Ralph comes backstage and gives last-minute directorial advice to the actors before realizing that Caesar is missing. As Arscott goes looking for him, Ralph gives Duckling his condolences and tells her she doesn’t need to act in the play, but Duckling insists, saying, “[Harry] liked to hear me say my lines.” Walking over to Mary, Ralph compliments her beauty, and she tells him she had a dream in which she had three children. “If we have a boy we will call him Harry,” Ralph says. “And if we have a girl?” Mary asks. “She will be called Betsey Alicia,” Ralph answers. Just as he says this, Arscott returns with Caesar, whom he found lying drunkenly on the beach.
At the beginning of Our Country’s Good, Ralph was primarily interested in directing the play because he wanted to impress Governor Phillip. Now, though, the experience has made him into a more compassionate person, as he goes out of his way to empathize with a convict, telling Duckling that he’s sorry about Harry’s death. This isn’t the only way he has changed, as evidenced by the fact that he’s finally in a loving relationship, one in which he actually feels comfortable seeing his partner naked (which apparently wasn’t the case in his actual marriage). He still feels a bit guilty about having cheated on his wife, though, which is perhaps why he makes the rather confusing decision to name his and Mary’s daughter after Betsey Alicia—a gesture that calms his conscience more than it actually honors his wife.
Caesar tells Ralph that he can’t act because his ancestors will be “angry” with him for being “laughed at” by the audience. Nonetheless, Ralph forces him to participate, reminding him that he’s the one who wanted to be in it in the first place. “I’m nervous too, but I have overcome it,” Ketch says. “You have to be brave to be an actor.” Ralph then tells the drunken convict that his own ancestors wouldn’t be happy to see him in this play, either. “But our ancestors are thousands of miles away,” he says. He then threatens Caesar by saying that he’ll hang him if he doesn’t act, and Caesar finally “pulls himself together.” Having heard this reference to hanging, Ketch turns to Liz and tells her that he wouldn’t have been able to hang her.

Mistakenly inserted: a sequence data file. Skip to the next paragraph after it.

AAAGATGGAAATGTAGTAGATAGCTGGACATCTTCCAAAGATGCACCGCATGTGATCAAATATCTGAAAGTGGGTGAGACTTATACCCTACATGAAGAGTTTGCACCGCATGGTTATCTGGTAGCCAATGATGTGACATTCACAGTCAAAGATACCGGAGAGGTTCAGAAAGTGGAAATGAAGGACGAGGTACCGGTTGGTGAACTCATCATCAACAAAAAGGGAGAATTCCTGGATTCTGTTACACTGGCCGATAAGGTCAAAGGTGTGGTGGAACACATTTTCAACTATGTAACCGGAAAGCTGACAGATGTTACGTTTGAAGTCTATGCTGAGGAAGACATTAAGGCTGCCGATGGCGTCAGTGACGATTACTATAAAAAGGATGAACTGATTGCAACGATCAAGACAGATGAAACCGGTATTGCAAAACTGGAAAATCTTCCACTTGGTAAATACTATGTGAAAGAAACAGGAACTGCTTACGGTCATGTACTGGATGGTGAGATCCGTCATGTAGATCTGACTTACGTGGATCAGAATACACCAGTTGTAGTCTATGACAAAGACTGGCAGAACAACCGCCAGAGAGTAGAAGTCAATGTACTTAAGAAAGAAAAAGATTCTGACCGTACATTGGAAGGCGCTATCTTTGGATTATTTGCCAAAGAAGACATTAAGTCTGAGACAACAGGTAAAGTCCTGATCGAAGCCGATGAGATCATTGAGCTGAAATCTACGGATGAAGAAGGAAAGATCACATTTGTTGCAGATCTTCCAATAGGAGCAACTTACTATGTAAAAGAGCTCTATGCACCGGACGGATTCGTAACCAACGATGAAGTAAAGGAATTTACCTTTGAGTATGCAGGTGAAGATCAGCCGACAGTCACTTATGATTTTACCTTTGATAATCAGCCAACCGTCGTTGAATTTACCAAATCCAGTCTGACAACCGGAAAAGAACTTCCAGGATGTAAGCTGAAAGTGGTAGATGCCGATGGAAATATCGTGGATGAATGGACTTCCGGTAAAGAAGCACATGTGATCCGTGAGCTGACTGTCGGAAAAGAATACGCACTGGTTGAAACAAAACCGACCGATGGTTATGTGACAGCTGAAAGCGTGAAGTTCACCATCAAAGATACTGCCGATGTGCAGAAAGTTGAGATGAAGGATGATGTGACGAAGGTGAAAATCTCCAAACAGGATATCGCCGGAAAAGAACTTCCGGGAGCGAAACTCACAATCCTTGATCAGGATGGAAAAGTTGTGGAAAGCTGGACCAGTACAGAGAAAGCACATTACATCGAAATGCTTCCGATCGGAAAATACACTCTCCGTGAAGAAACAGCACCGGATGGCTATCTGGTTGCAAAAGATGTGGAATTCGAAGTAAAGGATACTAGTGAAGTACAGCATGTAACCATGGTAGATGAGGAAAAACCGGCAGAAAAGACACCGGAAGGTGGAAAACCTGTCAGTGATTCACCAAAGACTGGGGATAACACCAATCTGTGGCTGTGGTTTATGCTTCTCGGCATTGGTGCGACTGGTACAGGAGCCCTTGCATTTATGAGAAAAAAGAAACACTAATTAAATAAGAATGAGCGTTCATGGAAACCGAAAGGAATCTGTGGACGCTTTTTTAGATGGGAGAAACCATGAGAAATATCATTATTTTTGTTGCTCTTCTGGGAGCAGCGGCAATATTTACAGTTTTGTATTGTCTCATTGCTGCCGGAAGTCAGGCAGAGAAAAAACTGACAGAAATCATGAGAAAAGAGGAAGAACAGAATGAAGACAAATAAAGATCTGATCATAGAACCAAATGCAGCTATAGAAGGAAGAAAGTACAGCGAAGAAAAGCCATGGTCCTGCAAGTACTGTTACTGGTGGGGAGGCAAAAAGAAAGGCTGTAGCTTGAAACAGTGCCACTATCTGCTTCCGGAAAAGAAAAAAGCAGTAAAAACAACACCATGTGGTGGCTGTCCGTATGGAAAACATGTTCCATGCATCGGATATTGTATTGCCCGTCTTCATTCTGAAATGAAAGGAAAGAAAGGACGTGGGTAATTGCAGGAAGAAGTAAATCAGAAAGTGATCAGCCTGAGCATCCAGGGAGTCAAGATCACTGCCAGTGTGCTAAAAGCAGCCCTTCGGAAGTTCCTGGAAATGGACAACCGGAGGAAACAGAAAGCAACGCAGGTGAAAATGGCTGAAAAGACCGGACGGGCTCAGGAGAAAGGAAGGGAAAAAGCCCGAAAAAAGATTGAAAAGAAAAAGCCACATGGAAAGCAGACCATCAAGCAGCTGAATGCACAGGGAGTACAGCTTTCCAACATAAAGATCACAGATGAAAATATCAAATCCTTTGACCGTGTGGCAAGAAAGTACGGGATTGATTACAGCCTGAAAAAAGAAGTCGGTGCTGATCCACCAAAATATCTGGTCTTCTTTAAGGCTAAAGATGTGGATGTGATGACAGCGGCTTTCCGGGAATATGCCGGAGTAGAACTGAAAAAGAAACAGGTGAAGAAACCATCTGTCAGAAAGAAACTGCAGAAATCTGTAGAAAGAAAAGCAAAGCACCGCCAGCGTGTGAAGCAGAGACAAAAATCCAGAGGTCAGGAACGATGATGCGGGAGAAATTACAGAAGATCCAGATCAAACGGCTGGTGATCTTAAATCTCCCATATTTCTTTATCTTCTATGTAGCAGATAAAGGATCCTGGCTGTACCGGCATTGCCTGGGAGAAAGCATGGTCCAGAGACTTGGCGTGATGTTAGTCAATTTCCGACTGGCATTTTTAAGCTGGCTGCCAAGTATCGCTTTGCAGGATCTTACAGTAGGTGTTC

The fact that Ralph forces Caesar to go through with the performance is worth noting, since he originally didn’t want Caesar to be in the play. This demonstrates the extent to which Ralph has come to see the actors as a cohesive group. Although Caesar doesn’t have any lines and wasn’t supposed to be part of the cast, he has been with the group throughout rehearsals and thus bonded with them. Similarly, Ketch seems to have finally endeared himself to the other convicts, who at the very least have stopped making hateful comments about him. In turn, Wertenbaker once again emphasizes the unifying effects of the artistic process.
Wisehammer reminds Ralph of his prologue. Reading it aloud backstage, he pronounces lines such as: “True patriots all; for be it understood, / We left our country for our country’s good.” When he finishes, Ralph notes that Major Ross will have a “fit” if he hears this, and though he admits it’s quite good, he tells Wisehammer it’s too political for the audience. Because of this, Sideway assures Wisehammer that they can use the prologue in the “Sideway Theatre.” Wisehammer is disappointed, but Ralph tells him that the theater is like a “small republic,” which “requires private sacrifices for the good of the whole.” Having said this, he gives the actors one last encouraging speech, telling them that they’re “on their own” now. Finally, Arscott goes onstage to deliver his opening monologue, which receives cascades of laughter and applause from the audience.
The title, Our Country’s Good, is drawn from Wisehammer’s prologue (itself a quote attributed to the real-life George Barrington, a famous pickpocket sent to Australia), which provides a commentary on the fact that the convicts in the penal colony have been expelled from their home country. This, Wisehammer somewhat ironically asserts, is for their “country’s good,” since they are supposedly nothing but a band of criminals and lowlifes. However, the eloquent style of this prologue and the apparent success of the play suggest that England was wrong to write them off as incapable of contributing productively to society. Governor Phillip has recognized their potential, however, thereby turning their isolation in Australia into a new beginning rather than a hopeless internment.